Again, the Board looks for the existence of certain conditions in order to qualify the refusal to provide goods as an abuse of the undertaking's dominant position. Some of these conditions are; the goods or rights in question being indispensable, the act of refusal eliminating the competition in the market and there being no objective justification for the action.
In the practice of competition law, the act of refusing to provide goods basically arises as a refusal to provide goods directly and without any justification, or to provide goods at a high price/low quality. There are decisions of the Competition Board that indicates the cessation of promotion support also means cessation of the supplying of goods, thus being an abuse of a dominant position. However, it should be remembered that the characteristics of each concrete case should be evaluated in its own scope. Therefore, the important thing in terms of the Competition Board's decisions is how the Board approaches and views the concrete case. The determination of how and to what extent the rule is applied in practice will be subject to different evaluation according to the elements of each concrete event.
According to a decision of the Competition Board; to stop receiving goods, as well as to stop giving goods, is considered abuse “if it is a violation of competition”. (Decision No: 02-24/244-99 Decision Date: 16.04.2002) In addition, according to another decision of the Board, delaying or completely ceasing the delivery of goods by systematic and coordinated acts is also considered an abuse.(Decision No: 03-76/925 Decision Date: 4.12.2003)
3.Putting an Obligation to Procure from the Monopolies
A dominant undertaking establishing its own sales network and making exclusive purchasing agreements with sellers in order to sell its own products, can be considered as an abuse of a dominant position if it obstructs the competition. During the evaluation, the elements of each concrete case will be taken into account separately. If the action in question does not limit the competition, then the abuse of a dominant position will not be brought up.
4.Setting Unfair Commercial Terms
Sometimes there is a tendency to make agreements between undertakings due to the commercial environment. If an undertaking in a dominant position makes an agreement containing provisions that restrict the freedom of competing undertakings, this will be considered an abuse of dominant position, since these conditions will lead to an unfair competition. If the terms of the said agreement prevent third parties from entering the market, these terms will be able to be evaluated within the scope of LOPC art.6/2-a.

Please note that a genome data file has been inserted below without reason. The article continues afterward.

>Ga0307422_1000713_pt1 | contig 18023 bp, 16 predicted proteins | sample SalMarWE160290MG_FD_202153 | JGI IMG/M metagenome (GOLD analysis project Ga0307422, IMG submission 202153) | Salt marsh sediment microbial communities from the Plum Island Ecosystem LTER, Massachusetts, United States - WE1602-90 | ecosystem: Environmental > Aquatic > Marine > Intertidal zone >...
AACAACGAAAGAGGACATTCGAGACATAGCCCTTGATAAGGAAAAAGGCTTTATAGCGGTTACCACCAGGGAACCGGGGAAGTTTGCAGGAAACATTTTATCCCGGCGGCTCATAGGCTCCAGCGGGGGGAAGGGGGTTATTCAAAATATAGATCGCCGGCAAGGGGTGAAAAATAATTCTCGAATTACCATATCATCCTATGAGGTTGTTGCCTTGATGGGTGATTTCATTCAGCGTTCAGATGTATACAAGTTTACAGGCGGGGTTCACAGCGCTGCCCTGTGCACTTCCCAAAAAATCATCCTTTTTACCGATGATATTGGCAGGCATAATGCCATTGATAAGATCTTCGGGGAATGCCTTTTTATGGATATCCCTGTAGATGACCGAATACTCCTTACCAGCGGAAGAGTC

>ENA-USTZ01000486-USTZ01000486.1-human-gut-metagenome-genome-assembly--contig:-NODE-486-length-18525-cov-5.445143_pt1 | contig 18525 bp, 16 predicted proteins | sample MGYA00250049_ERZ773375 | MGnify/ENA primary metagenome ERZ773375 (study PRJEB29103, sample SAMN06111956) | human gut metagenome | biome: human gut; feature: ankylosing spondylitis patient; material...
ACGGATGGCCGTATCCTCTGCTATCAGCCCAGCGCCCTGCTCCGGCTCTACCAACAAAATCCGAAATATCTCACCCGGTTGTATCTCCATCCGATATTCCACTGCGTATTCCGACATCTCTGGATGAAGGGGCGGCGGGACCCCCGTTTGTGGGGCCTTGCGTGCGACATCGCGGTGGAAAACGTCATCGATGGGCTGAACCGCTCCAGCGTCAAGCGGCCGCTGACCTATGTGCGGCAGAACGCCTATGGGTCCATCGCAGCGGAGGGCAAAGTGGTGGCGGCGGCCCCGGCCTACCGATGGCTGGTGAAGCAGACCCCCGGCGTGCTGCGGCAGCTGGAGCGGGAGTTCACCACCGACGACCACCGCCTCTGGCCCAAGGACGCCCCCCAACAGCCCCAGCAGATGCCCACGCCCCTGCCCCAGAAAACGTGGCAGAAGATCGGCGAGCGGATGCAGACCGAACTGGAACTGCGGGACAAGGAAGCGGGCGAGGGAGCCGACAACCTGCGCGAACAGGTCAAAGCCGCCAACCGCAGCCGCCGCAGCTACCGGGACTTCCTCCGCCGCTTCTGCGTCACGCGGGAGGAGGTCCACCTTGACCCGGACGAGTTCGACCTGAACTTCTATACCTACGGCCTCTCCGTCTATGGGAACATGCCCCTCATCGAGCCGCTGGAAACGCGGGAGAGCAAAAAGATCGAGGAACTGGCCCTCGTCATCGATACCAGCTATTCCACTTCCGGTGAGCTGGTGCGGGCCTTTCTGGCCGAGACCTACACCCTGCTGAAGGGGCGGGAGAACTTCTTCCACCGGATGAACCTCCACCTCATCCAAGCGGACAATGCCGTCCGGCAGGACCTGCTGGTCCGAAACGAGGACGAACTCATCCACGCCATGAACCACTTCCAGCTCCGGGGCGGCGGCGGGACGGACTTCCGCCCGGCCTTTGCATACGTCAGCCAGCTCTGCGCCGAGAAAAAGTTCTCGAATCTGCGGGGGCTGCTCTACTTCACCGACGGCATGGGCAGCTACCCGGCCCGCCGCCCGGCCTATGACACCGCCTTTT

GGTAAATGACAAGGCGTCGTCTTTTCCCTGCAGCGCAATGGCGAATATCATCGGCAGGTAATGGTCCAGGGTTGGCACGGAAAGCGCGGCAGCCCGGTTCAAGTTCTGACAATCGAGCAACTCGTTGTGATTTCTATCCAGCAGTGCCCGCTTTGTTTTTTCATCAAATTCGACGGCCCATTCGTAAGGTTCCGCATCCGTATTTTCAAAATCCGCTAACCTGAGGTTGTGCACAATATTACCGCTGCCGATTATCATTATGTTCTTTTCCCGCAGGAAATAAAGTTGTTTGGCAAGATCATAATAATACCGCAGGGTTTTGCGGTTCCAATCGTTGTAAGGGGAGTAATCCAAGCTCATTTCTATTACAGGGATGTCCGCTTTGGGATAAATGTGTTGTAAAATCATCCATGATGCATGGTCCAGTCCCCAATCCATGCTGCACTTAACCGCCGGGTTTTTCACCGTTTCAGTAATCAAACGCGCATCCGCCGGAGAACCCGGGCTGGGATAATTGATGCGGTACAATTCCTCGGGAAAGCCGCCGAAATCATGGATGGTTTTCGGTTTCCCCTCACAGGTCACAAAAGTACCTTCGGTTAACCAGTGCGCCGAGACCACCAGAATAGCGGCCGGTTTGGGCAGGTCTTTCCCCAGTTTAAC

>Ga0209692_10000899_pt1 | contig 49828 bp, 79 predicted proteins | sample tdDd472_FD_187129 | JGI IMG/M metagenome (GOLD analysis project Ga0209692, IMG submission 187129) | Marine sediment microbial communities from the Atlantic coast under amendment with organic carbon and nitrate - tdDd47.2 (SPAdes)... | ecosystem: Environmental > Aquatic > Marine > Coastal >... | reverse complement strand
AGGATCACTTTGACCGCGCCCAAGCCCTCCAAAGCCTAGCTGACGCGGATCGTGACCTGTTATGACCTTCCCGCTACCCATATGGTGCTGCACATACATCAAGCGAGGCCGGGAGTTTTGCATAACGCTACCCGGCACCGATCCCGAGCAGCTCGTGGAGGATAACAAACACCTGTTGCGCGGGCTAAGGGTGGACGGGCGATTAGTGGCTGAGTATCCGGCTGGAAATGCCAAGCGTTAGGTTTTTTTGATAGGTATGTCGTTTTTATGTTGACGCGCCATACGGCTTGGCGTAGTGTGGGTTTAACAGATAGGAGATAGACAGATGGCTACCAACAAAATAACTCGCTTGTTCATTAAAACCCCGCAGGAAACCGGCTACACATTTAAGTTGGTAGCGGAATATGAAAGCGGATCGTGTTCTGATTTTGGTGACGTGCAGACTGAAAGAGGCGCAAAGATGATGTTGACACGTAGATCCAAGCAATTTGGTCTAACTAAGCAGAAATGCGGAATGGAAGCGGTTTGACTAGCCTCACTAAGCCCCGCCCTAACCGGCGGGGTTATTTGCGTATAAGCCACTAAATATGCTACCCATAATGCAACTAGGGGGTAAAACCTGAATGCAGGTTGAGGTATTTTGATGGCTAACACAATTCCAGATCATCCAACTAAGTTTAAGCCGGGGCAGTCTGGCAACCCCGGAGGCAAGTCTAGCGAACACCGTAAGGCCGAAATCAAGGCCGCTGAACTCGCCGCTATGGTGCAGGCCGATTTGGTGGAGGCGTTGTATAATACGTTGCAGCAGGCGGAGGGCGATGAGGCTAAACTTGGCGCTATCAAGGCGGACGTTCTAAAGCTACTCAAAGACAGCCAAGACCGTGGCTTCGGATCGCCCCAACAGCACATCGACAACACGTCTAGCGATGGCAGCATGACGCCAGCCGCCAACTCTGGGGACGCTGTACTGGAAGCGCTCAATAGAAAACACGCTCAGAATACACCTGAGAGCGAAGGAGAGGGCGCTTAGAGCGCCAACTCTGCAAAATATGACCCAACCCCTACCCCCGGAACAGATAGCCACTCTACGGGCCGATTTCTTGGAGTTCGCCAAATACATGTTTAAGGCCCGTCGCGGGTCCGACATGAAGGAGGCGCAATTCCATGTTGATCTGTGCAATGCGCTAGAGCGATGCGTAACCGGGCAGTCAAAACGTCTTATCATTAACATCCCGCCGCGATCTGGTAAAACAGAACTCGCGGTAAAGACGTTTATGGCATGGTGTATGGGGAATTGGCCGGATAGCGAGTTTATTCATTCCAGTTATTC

In accordance with Article 6, subparagraph b of the LOPC, “Direct or indirect discrimination against buyers of equal status by asserting different conditions for the same and equal rights, obligations and actions” is considered an abuse. As a regulation in the same direction, in accordance with Article 102, paragraph c of the EU Agreement, “applying different conditions for equivalent transactions to other parties to the commercial relationship, putting them at a disadvantage in terms of competitiveness” is exemplified as abuse.
In contrast to the regulation in the LOPC, the EU Treaty emphasizes that the parties be “put at a disadvantage in terms of competitiveness”. Because the regulation purpose of the article is originally this subject. As understood from the article, the action should take place between undertakings that are competitors to each other.
Direct price discrimination by a dominant undertaking usually occurs on a regional basis. In this case, the purpose of the dominant undertaking is either to exclude its competitor located in that region from the market, or to increase its profit margin by exploiting its buyers who have the ability to pay. A dominant undertaking that makes price discrimination indirectly occurs in the form of giving discounts to some of its buyers. Price discrimination made by means of a discount is divided into loyalty discount and target discount. If the quantity discounts are also of a competitive disrupting nature, they will be classified as abuse.